During this one-hour event, Stefano Caria and Kate Orkin will outline the key takeaways from evidence documenting the labour market barriers faced by jobseekers and firms in low and lower-middle income countries, and evaluate the impacts of a wide set of interventions designed to address these barriers. Further information here.

'Datafied': How data and AI policy will impact all areas of progressive action, and what civil society can do about it? (13th Feb, online)

Almost every modern policy reform relies on new data systems, and increasingly involves technologies labelled as AI to make and shape decisions, whether that’s education, health, benefits, housing, social care, work, policing, democratic engagement or a multitude of other areas. Connected by Data is hosting a free virtual workshop for civil society and campaigners to get to grips with policy impacts of data and AI. Further information and booking here.

Ending Stagnation - How can we boost economic prosperity across Britain? (29th Feb, Nottingham)

The Resolution Foundation recently published its 'Ending Stagnation' report as part of the Economy 2030 Inquiry. The Foundation has been running events on this across the country, and has one in Nottingham at the end of the month. Find out more here.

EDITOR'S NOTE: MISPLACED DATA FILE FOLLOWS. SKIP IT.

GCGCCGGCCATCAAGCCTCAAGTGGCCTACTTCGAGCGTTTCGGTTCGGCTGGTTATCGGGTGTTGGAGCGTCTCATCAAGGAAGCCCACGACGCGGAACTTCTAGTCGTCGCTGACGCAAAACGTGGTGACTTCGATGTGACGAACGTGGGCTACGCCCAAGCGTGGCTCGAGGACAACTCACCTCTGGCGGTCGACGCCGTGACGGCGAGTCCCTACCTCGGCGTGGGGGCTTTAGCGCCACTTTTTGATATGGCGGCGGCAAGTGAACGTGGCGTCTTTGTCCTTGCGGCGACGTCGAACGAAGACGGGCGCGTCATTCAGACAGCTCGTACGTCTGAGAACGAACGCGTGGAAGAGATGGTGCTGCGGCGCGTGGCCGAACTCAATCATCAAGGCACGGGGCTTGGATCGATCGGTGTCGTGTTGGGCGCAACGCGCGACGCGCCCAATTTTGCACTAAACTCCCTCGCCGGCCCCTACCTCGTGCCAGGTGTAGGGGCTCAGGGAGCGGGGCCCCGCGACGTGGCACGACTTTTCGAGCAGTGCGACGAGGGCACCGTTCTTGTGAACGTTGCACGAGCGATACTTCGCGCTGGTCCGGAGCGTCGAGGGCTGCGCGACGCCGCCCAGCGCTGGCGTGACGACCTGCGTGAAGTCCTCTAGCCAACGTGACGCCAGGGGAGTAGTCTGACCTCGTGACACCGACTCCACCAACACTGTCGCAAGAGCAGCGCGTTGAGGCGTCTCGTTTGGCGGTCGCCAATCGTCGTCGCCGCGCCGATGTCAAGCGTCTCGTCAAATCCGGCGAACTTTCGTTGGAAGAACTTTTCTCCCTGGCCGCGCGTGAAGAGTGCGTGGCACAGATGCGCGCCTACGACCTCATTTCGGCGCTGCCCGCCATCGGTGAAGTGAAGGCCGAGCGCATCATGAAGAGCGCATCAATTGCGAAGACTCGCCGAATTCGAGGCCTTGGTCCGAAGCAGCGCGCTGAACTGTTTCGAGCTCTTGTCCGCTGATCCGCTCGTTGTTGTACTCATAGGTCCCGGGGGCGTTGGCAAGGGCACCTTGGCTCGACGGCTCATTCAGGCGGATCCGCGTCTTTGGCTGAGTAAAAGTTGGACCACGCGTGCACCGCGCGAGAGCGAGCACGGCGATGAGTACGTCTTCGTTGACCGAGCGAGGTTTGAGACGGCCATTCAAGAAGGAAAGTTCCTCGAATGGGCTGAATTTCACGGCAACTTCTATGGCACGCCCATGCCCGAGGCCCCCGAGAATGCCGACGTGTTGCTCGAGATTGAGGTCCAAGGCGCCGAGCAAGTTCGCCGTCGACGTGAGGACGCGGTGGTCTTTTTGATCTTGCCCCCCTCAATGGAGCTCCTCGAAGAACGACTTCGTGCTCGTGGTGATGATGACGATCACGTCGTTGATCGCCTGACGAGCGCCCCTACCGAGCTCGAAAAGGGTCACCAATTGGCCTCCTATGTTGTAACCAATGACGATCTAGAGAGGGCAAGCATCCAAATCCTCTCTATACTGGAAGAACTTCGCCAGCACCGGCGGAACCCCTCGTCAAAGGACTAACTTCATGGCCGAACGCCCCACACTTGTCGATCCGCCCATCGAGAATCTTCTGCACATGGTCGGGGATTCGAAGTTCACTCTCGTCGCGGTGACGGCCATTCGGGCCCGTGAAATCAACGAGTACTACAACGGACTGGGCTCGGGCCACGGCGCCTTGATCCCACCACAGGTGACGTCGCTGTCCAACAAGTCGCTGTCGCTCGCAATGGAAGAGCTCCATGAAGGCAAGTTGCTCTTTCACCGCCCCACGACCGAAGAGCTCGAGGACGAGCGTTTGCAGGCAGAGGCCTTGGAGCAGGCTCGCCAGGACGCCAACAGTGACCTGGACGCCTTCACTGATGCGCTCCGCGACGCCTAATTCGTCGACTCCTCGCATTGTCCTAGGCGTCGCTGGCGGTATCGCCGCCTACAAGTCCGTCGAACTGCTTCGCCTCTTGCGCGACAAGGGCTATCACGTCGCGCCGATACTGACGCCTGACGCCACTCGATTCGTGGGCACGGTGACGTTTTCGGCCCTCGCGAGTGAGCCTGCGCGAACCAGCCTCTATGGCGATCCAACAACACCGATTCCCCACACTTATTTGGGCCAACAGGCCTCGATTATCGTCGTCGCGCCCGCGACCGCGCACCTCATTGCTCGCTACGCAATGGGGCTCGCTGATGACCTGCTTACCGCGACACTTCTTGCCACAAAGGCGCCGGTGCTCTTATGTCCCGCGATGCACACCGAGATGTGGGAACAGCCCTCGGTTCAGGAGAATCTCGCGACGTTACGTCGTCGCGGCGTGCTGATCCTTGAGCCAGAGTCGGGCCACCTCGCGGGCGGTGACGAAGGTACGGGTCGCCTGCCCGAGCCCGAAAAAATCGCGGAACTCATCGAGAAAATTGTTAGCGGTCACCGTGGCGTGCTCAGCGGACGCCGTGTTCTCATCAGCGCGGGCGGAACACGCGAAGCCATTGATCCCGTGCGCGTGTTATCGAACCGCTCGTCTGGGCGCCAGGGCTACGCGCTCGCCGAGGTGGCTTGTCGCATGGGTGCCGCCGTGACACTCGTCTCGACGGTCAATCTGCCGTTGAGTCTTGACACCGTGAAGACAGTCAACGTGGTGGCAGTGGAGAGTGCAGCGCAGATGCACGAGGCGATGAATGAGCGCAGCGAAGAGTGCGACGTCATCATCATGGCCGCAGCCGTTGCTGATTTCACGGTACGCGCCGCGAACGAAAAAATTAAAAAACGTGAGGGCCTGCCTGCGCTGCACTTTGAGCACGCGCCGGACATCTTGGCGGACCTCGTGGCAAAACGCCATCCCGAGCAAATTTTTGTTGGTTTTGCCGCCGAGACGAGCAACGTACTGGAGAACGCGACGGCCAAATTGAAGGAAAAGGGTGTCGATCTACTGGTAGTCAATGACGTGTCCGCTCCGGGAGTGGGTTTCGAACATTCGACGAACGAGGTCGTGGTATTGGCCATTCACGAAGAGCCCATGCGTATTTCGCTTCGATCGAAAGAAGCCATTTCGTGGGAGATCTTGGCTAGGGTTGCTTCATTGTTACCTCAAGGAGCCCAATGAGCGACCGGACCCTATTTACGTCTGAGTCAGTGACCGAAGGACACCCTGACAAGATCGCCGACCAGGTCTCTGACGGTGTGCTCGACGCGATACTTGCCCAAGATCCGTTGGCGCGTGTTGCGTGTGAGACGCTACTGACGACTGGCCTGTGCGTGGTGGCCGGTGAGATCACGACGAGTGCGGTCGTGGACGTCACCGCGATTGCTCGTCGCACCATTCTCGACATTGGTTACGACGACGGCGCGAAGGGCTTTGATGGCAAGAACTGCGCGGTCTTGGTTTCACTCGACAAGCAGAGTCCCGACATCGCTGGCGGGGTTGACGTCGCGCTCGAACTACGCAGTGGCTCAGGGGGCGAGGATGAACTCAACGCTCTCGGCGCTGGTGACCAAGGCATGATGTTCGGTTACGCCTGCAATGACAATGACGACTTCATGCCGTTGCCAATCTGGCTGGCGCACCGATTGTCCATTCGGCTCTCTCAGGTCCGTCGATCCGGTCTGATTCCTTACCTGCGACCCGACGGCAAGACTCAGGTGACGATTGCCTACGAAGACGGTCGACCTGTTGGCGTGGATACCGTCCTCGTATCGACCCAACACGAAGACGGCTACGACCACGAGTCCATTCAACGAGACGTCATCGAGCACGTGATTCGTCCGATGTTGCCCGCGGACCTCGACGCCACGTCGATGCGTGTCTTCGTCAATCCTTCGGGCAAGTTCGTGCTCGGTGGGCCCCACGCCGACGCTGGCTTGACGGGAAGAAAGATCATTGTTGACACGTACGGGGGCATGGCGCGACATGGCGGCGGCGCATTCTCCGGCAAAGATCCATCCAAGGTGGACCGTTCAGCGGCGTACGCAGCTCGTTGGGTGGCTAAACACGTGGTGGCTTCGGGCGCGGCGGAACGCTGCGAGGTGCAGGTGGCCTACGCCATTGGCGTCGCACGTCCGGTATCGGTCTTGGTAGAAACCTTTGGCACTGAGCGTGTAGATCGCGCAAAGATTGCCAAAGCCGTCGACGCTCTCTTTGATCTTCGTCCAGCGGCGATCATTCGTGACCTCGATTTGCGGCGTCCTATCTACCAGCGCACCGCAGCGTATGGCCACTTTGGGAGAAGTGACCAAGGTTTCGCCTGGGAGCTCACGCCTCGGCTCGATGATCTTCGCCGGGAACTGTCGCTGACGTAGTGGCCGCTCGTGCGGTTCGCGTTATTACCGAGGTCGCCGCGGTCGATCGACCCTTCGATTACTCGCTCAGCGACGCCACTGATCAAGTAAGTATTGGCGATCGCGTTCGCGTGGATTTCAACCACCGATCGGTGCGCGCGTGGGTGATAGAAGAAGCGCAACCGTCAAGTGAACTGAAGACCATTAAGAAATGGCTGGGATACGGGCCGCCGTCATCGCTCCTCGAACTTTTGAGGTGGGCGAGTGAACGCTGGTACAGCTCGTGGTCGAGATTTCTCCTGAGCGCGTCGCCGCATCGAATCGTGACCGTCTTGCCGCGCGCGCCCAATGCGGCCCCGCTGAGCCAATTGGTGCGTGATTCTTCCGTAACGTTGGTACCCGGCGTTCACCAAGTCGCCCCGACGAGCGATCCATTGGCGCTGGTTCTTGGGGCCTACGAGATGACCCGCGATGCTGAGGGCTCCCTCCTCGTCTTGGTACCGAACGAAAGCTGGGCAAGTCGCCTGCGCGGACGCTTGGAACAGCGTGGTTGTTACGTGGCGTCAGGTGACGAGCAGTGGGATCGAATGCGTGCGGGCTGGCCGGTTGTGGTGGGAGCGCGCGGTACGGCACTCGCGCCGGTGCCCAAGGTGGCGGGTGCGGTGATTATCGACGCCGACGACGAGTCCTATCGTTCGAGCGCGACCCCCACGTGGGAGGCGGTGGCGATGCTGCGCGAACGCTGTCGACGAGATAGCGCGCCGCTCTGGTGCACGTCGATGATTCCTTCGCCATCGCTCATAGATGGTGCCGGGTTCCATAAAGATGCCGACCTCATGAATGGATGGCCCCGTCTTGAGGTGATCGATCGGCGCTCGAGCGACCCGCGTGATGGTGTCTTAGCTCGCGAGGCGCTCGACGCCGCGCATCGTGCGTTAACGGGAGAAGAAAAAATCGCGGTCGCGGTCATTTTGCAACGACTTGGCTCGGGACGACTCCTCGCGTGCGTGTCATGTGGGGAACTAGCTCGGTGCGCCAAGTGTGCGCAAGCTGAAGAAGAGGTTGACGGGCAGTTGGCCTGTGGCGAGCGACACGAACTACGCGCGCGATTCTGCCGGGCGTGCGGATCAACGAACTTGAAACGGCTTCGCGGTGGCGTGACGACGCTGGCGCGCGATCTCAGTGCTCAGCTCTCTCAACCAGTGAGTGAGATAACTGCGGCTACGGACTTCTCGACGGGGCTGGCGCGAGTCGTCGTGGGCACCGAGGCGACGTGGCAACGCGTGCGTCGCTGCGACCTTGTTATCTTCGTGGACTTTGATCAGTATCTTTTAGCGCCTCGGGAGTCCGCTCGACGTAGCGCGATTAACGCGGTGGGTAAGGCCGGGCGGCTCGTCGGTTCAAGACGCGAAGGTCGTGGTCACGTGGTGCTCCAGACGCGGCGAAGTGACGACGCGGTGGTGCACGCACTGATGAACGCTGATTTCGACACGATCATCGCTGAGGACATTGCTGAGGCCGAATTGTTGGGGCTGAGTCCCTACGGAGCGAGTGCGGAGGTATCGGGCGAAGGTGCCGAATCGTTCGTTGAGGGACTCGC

Health and Wellbeing at Work Conference (12-13th March, NEC Birmingham)

Registration is now open for the UK’s most established workplace health and wellbeing event, at which IFOW researchers will be presenting findings from our Pissarides Review into the Future of Work and Wellbeing, funded by the Nuffield Foundation. You can save £10 on a ticket by booking now.  

ELSA workshop on generative AI and creative arts (18th March, London)

A panel of top experts and researchers led by Dr Adrian Weller and Dr Umang Bhatt will discuss the transformative impact of generated AI content on the creative arts and their legal implications. Further information and booking link here.

Thank you for your time and interest.

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Anna Thomas MBE